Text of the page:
Using Named Pipes

Another way to pass data between COBOL and Java programs is through named pipes. Named pipes are a method for exchanging information between two unrelated processes.


To communicate via named pipes, the COBOL and Java programs must be on the same host machine.

Technically, named pipes are files with known pathnames. Because a named pipe is associated with a pathname, unrelated processes can open the file to begin communications with one another. Because a Java program can open a named pipe just as it would a normal file, no special Java or JNI code is required. By opening the file for reading, a process has access to the reading end of the pipe, and by opening the file for writing, a process has access to the writing end of the pipe. In effect, named pipes allow independent processes to "rendezvous" their I/O streams.

Named pipes can be created in two ways–via the command line or from within a program.

In UNIX, to create a named pipe with the file named "npipe" you can use the following command on the command line:

% mkfifo npipe

Alternatively, you could create the named pipe from within your program using:

int mkfifo(const char *path, mode_t mode)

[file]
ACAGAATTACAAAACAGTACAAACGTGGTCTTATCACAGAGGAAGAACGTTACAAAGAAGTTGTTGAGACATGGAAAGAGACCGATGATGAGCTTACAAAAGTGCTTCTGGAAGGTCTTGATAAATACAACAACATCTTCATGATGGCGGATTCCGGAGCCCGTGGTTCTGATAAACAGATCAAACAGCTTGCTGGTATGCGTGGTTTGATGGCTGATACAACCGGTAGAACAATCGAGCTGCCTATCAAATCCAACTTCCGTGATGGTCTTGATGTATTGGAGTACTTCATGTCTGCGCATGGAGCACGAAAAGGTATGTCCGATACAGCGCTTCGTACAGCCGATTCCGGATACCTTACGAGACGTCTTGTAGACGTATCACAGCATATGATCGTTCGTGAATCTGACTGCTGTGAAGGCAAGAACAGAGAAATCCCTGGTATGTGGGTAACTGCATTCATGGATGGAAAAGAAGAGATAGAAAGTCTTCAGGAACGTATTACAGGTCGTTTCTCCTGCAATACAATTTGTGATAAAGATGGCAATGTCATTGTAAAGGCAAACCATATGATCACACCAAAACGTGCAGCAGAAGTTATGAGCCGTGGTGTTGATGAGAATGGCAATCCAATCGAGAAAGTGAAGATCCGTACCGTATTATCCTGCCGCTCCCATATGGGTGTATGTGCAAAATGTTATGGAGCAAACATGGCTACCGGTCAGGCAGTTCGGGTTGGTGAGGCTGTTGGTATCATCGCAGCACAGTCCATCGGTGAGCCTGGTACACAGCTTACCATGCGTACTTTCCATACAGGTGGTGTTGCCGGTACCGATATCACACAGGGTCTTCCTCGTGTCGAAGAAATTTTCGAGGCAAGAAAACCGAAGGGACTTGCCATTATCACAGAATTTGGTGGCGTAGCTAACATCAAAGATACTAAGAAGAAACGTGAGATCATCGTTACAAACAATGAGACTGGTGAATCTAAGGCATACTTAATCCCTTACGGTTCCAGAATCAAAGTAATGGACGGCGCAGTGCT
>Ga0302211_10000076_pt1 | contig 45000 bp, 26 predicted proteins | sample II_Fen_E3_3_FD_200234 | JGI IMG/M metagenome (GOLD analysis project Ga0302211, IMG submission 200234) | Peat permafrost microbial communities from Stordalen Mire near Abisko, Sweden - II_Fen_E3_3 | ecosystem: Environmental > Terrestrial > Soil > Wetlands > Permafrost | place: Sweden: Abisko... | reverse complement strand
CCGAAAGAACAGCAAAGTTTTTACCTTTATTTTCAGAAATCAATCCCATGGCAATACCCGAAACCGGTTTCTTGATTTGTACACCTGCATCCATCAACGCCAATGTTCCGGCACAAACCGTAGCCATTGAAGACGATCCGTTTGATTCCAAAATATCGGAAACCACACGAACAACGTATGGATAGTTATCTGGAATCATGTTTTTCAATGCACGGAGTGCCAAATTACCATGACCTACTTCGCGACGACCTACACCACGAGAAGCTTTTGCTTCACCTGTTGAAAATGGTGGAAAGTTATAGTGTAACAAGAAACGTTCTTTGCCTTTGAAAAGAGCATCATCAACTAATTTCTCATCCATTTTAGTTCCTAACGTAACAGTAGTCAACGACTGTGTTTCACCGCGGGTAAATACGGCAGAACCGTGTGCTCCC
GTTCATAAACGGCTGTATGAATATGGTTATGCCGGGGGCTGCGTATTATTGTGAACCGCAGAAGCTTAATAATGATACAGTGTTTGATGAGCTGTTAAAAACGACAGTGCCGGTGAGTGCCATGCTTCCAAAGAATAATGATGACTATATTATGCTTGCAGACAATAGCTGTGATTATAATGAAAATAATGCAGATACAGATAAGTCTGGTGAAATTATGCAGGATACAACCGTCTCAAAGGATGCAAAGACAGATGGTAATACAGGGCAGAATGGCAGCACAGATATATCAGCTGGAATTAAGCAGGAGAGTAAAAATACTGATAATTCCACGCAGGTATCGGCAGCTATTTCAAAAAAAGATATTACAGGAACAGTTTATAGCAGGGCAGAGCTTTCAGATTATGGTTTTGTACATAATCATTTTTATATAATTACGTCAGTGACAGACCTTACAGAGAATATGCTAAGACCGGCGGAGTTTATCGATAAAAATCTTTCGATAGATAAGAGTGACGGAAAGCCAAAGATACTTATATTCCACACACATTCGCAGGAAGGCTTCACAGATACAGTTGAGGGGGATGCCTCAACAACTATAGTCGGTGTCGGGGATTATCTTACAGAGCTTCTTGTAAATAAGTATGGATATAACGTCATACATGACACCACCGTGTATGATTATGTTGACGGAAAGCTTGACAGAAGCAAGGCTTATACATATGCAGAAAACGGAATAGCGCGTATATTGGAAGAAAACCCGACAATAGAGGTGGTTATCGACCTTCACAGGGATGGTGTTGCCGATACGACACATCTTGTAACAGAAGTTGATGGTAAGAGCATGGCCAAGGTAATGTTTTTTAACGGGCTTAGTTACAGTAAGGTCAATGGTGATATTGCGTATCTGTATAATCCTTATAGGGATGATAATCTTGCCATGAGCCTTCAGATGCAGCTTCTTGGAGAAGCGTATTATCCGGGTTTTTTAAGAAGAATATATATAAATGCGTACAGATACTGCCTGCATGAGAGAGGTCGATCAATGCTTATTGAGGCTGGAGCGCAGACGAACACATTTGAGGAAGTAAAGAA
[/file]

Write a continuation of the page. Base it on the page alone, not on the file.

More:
where "path" is the path of the file and "mode_t" is the mode (permissions) with which the file should be created.

A named pipe can be opened using the open( ) system call or the fopen( ) standard C library function. See Working with C and C++ Programs for information on interfacing ACUCOBOL-GT programs to C routines.

As with normal files, if the call succeeds, you get either a file descriptor or a "FILE" structure pointer, depending on how you opened the file. You can then use this information for reading or writing, depending on the parameters you passed to open( ) or fopen( ).

Reading from and writing to a named pipe are very similar to reading from and writing to a normal file. You can use the standard C library function calls read( ) and write( ).

Named pipes can also be used on Windows systems. You create Windows pipes with the CreateNamedPipe( ) API. You can then use the OpenFile( ) API to access the other end of the newly created named pipe.

Although named pipes can be very effective for communicating between COBOL and Java applications, bear in mind the following issues: